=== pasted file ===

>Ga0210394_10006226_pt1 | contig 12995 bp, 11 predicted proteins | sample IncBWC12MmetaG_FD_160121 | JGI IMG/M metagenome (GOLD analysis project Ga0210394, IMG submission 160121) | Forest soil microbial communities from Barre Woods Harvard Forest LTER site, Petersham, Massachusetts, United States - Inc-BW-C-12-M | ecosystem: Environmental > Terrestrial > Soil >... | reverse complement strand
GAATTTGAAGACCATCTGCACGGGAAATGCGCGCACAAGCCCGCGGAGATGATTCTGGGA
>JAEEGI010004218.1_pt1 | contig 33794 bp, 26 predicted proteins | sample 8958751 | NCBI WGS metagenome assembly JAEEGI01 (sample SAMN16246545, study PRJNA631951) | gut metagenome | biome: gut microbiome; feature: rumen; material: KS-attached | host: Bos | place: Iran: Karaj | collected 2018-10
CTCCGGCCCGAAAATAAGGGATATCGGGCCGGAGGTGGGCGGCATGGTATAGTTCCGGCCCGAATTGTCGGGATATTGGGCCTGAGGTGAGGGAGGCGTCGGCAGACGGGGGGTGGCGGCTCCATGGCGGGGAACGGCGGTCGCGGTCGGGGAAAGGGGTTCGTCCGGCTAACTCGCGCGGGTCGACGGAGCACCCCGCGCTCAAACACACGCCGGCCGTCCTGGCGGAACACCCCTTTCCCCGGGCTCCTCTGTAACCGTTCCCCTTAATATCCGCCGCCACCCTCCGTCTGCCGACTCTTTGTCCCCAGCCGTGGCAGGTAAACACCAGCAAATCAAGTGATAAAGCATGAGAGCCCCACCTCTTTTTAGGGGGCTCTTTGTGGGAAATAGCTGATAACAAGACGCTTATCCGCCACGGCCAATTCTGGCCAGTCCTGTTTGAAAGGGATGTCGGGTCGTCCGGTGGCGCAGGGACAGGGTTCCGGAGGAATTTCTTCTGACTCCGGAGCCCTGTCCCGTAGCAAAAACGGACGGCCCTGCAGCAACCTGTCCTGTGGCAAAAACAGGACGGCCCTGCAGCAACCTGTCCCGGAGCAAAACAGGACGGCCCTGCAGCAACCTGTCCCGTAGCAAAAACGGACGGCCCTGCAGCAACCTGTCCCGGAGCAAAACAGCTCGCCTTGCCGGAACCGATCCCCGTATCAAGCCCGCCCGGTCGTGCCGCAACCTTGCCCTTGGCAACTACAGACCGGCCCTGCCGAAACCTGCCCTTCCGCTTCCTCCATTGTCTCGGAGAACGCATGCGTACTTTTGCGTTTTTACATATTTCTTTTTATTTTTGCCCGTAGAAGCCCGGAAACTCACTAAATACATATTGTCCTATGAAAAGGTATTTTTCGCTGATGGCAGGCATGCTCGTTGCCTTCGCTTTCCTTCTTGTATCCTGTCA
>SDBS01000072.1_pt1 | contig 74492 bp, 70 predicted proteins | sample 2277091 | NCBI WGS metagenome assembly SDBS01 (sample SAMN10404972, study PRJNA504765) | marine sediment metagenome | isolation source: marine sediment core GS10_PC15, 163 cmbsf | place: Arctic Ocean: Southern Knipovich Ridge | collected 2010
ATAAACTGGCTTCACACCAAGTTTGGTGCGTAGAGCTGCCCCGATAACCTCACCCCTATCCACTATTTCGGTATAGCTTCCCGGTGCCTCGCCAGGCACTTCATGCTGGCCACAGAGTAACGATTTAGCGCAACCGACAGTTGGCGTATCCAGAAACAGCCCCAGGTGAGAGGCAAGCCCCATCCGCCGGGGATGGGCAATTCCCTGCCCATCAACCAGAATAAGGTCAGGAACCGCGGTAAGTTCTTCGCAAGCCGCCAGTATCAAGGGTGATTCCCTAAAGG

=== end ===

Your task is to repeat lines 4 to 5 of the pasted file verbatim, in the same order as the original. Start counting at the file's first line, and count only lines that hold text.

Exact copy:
CTCCGGCCCGAAAATAAGGGATATCGGGCCGGAGGTGGGCGGCATGGTATAGTTCCGGCCCGAATTGTCGGGATATTGGGCCTGAGGTGAGGGAGGCGTCGGCAGACGGGGGGTGGCGGCTCCATGGCGGGGAACGGCGGTCGCGGTCGGGGAAAGGGGTTCGTCCGGCTAACTCGCGCGGGTCGACGGAGCACCCCGCGCTCAAACACACGCCGGCCGTCCTGGCGGAACACCCCTTTCCCCGGGCTCCTCTGTAACCGTTCCCCTTAATATCCGCCGCCACCCTCCGTCTGCCGACTCTTTGTCCCCAGCCGTGGCAGGTAAACACCAGCAAATCAAGTGATAAAGCATGAGAGCCCCACCTCTTTTTAGGGGGCTCTTTGTGGGAAATAGCTGATAACAAGACGCTTATCCGCCACGGCCAATTCTGGCCAGTCCTGTTTGAAAGGGATGTCGGGTCGTCCGGTGGCGCAGGGACAGGGTTCCGGAGGAATTTCTTCTGACTCCGGAGCCCTGTCCCGTAGCAAAAACGGACGGCCCTGCAGCAACCTGTCCTGTGGCAAAAACAGGACGGCCCTGCAGCAACCTGTCCCGGAGCAAAACAGGACGGCCCTGCAGCAACCTGTCCCGTAGCAAAAACGGACGGCCCTGCAGCAACCTGTCCCGGAGCAAAACAGCTCGCCTTGCCGGAACCGATCCCCGTATCAAGCCCGCCCGGTCGTGCCGCAACCTTGCCCTTGGCAACTACAGACCGGCCCTGCCGAAACCTGCCCTTCCGCTTCCTCCATTGTCTCGGAGAACGCATGCGTACTTTTGCGTTTTTACATATTTCTTTTTATTTTTGCCCGTAGAAGCCCGGAAACTCACTAAATACATATTGTCCTATGAAAAGGTATTTTTCGCTGATGGCAGGCATGCTCGTTGCCTTCGCTTTCCTTCTTGTATCCTGTCA
>SDBS01000072.1_pt1 | contig 74492 bp, 70 predicted proteins | sample 2277091 | NCBI WGS metagenome assembly SDBS01 (sample SAMN10404972, study PRJNA504765) | marine sediment metagenome | isolation source: marine sediment core GS10_PC15, 163 cmbsf | place: Arctic Ocean: Southern Knipovich Ridge | collected 2010